Testimony of Guta Nakrycz (née Katz, 1. voto Kucyk) from Otwock:
My brothers, Ruwen Katz, age 23, and Wolf Katz, 26, were taken from Otwock to build a camp in Treblinka. During that time a young boy escaped from the railway track workplace in Treblinka camp. The Germans discovered they were missing one Jew during the evening assembly. They ordered that ten men be removed from the row and shot. My brothers were among this ten. My younger brother Ruwen then asked the Germans to leave at least one of them alive. The Germans did not even want to hear his request and they ordered the execution on the spot. It was the last day of Passover in 1942.
Then 6 o’clock in the morning on the day of August 19, 1942 came. Even from afar you can hear the singing of drunken soldiers on tanks, you can see them rushing along the Świder-Otwock road. The ghetto is besieged by Germans and Ukrainians. Whistling bullets fills the air. We are baited, hunted and chased like animals. SS men, like beasts, pounce on their victims. Shots continue all day. The ghetto is covered by the cadavers. The SS herd the miserable mothers and their children to cattle wagons at the railway ramp. The German kick, they beat them with rifle butts. Moans, screams, yelling, hell on earth. We are abandoned by God and by people. One can hear shouts for “water! water!”. It lasted until 10 o’clock in the evening. Ours were taken to Treblinka, to the gas chambers.
My husband Hirsz Kucyk, aged 37, with his mother, Ita Kucyk, aged 62, his two sisters, a few neighbors and I, hid in the attic of the villa on Warszawska Street for two days after the liquidation began. Below us, we heard the soldiers entering the house. They found a woman sick in bed there, shot her and left. The woman was seriously wounded and she moaned all day and all night. Finally, her voice silenced. She apparently died.
I met my relative and her children surreptitiously. Her ardent wish was that the Germans would shoot her first so she would not have to watch the children being shot. The Germans usually shot children in front of their mothers. This was the ongoing sincere prayer of a Jewish mother in those days. It was my fervent wish that the Germans would not catch me alive so they could not lead me to my grave to be shot down naked for their public amusement. I preferred to be shot in an escape.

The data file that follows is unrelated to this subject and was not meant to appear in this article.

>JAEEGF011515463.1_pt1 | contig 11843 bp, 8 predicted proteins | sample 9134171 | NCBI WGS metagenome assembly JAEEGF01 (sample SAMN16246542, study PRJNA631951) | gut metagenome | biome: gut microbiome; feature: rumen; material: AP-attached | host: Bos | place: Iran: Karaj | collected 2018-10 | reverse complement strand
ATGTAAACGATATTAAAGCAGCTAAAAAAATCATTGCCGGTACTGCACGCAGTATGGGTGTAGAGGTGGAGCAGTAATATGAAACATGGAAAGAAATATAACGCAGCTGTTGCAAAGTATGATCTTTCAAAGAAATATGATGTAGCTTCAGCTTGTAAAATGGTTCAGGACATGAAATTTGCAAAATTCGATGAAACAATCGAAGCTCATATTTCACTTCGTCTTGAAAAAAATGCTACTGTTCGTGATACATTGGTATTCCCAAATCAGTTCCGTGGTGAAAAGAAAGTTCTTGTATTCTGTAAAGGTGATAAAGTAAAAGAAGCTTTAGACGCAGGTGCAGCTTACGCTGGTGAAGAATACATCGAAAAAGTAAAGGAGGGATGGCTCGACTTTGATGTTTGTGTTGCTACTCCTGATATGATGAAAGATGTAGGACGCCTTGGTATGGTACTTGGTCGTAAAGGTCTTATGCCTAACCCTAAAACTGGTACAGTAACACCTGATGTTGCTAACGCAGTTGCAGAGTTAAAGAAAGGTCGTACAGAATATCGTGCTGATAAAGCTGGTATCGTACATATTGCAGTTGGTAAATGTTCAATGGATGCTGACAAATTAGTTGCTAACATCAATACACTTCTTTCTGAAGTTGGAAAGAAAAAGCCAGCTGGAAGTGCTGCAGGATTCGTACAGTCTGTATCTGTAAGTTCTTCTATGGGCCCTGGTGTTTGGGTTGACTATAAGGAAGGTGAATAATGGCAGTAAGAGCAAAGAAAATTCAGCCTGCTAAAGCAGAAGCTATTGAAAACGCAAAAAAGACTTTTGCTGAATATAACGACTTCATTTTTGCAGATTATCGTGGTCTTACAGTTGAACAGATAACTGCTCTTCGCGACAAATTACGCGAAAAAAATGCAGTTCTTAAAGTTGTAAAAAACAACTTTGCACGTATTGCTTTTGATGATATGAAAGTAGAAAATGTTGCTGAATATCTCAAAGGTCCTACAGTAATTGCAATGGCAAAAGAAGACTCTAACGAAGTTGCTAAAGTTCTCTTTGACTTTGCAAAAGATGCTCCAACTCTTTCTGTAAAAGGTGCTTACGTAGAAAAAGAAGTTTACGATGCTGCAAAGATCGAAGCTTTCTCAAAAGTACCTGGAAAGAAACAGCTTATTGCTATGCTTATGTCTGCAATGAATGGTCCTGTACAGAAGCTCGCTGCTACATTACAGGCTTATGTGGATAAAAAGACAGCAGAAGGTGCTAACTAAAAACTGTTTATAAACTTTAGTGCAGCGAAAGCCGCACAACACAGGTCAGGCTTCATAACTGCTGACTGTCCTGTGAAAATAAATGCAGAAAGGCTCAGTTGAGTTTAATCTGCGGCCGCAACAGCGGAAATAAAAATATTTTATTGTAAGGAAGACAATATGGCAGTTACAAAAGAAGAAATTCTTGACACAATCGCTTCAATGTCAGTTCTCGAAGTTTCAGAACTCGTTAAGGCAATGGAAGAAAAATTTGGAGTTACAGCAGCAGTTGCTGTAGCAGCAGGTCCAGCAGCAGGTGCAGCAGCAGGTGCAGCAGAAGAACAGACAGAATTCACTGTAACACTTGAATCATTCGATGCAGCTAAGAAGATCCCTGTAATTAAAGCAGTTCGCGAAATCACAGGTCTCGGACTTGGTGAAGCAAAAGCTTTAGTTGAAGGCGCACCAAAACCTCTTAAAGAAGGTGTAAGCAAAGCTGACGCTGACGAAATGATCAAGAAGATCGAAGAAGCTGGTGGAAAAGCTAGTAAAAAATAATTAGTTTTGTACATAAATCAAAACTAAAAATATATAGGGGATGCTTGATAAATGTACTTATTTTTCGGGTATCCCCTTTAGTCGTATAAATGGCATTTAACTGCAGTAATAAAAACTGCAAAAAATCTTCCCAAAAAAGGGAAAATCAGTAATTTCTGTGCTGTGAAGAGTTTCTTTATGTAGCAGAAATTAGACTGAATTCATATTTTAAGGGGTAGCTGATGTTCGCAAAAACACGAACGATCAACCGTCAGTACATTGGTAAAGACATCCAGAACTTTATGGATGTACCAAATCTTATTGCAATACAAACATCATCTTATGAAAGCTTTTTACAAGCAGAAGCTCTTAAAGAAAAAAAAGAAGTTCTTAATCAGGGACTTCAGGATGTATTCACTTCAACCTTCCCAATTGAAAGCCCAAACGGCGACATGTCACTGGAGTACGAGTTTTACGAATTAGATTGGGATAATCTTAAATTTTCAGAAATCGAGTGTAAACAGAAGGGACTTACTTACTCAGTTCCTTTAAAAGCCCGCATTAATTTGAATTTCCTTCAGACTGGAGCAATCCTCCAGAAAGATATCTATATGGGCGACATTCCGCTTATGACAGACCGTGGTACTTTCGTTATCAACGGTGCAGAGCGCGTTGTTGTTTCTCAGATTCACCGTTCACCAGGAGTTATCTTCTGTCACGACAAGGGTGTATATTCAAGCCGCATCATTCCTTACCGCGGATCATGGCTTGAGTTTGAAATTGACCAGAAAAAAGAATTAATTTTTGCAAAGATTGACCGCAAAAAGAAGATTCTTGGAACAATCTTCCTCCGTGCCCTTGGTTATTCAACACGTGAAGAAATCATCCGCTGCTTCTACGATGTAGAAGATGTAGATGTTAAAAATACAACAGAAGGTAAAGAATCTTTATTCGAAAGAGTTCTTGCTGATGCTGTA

The Germans brought Jews from the Karczew camp, who, assisted by the Germans, went around Jewish houses and called in that the Jews should get out of hiding. We heard their voices and saw them through the attics gaps, but we did not move. We left our hiding place after midnight two days after everything subsided.
During this nightmarish night, we hid our children (Beni, 12 and Stefanek, 8 years old) at Poles’ friends in Świder. Directly from our hiding place we went there. The Polish woman did not want to let us in. Finally, after great requests, she opened the door and, when asked, where our children were, she said that because of her fear, she told our children to leave the apartment, but she comforted us that the children are probably alive and in the area around Świder. It was then that my husband said goodbye to me and that we were both to hide in different places. I have not seen my children since then. A familiar policeman named Nussenholz from Kołbiel told me children thrown out by a Polish woman went to the cars to look for their parents. He also said that my husband, Hirsz Kucyk, was caught by the Germans, shot and buried in the grave of his brothers between Świder and Otwock.
Germans, along with the Polish police, began to search for the remains of the Jews in the apartments, attics and basements. Whoever managed to hide himself was arrested and sent to the Jewish police station. They looked awful and inhumanly when they were pulled out of these detected corners. After a few days they were taken in secret to the grave of their brothers which had been prepared in advance and martyred on the sands between Świder and Otwock.
Our sisters and brothers were executed there. Mortally pale, terrified, in extreme despair, they stripped from the outer garments, still alive they bent over the grave, and the bullet in the back of the head knocked each one, one after another into the common grave. My mother-in-law Ita Kucyk with two daughters died there too.
(Based on: Yad Vashem Archive, testimony O.3.1578)